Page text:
Let me tell you about MY Dad, Robert R. McClanahan. He’s the greatest Dad ever. As a kid, I thought he was a superhero, and as I’ve gotten older, that feeling has only become stronger. Here’s why:
• He was a child of the Great Depression. Born in 1928, that’s all he knew by the time he was old enough to know anything. Things were hard for everyone back then, but especially for my Dad, because …
• His Dad died when he was two years old. That left his twenty-something Mother to fend for herself with three young kids to raise, feed, and clothe. No part of the family could afford to take in four additional mouths to feed, so my Dad’s older brother had to live with one part of the family, while my Grandmother and her babies (my Dad and his sister) stayed with others.
• So my Dad grew up without a Dad. Thankfully he had grandfathers and uncles to help fill that role, but at home, he had to be the man of the house, even as a boy.
• He got two pairs of overalls and one pair of shoes when school started each year, and they had to last until the next year.
• He worked hard at various jobs as a teenager in order to supplement his mother’s earnings as a teacher.
• He studied hard in school, even skipping grades, and graduated high school when he was sixteen. But he couldn’t afford to go to college.
• He could fix bicycles. As a kid, that made even more him a super-hero to me. Before I was born, he ran a bicycle shop, “Mac’s Bike Shop”, as one of the three jobs he held down to feed the family. He built my first real bike from parts he bought at auction.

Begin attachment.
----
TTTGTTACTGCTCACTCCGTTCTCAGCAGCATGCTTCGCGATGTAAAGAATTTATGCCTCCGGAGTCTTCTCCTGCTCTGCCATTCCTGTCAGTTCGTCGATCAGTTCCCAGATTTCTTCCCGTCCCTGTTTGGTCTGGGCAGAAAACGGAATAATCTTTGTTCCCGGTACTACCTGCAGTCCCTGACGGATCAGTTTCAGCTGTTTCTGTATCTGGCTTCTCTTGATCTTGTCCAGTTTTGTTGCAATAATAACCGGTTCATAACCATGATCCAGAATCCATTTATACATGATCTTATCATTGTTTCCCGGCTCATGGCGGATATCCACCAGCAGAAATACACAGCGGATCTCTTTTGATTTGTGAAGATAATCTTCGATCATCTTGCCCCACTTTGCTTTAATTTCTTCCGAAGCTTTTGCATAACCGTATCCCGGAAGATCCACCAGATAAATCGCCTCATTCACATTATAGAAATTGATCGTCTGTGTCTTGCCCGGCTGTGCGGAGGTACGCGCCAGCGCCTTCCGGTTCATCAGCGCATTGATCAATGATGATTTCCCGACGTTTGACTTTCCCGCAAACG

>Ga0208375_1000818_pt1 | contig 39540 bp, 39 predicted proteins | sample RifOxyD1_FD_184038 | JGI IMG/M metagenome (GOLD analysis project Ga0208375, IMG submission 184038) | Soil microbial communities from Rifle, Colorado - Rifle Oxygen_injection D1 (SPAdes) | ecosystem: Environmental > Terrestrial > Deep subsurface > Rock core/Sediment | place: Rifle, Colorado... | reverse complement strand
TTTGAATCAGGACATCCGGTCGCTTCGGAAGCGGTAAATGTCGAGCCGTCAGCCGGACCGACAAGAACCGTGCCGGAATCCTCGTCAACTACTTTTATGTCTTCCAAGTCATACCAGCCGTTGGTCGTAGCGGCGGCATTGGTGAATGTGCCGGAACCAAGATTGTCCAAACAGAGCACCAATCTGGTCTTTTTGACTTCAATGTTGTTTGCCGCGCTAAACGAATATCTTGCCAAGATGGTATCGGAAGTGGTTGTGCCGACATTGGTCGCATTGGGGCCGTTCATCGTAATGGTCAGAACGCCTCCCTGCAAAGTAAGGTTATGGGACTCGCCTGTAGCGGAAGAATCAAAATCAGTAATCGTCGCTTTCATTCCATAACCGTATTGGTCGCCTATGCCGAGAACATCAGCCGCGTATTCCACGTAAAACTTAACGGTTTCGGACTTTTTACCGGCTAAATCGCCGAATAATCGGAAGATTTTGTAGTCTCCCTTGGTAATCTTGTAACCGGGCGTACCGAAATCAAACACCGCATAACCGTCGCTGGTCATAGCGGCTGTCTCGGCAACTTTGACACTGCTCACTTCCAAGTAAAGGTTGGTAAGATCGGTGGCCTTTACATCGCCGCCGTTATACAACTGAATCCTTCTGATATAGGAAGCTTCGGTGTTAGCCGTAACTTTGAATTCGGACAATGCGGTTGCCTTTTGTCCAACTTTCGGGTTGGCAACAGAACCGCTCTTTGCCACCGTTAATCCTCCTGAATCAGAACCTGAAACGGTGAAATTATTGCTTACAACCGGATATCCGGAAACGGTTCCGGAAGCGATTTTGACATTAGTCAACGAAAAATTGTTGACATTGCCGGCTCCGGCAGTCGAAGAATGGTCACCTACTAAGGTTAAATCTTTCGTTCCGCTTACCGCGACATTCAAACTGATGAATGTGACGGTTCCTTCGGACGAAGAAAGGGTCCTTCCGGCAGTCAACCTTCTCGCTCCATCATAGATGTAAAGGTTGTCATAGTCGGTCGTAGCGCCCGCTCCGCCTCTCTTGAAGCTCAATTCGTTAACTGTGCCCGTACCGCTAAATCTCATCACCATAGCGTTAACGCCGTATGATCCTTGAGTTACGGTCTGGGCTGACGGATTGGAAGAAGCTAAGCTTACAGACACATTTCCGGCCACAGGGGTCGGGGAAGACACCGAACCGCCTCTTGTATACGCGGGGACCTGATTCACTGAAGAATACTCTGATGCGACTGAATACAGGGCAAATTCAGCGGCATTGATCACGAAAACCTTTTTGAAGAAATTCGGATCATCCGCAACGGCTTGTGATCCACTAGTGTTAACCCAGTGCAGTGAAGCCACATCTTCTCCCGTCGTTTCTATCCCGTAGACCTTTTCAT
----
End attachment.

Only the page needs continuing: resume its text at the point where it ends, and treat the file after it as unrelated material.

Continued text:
• In addition to bicycles, he could fix just about anything else: lawn mowers, air conditioners, cars, fences, tractors, barns, etc., and he taught me to do the same.
• He started on the Cotton Belt Railroad as a telegrapher when he was sixteen. He retired 43 years later as Superintendent, the position that was called President before the Cotton Belt was absorbed into the Southern Pacific in the 1950s. From the bottom to the top … that’s MY Dad.
• He served his country for 14 years in the Texas National Guard, spending several years on active duty. He left the Guard as a Captain.
• He was married to my Mom for 50 years before she passed away. My sisters and I knew all along that he loved her, but it was never clearer to us than it was after he lost her. He lost his soulmate when she passed away.
When I’m 85 (as he is now … if I make it that far), I hope that my kids have even half the admiration for me that I have for MY Dad. He was a superhero to me as a kid, and he still is today.
Happy Father’s Day, Dad.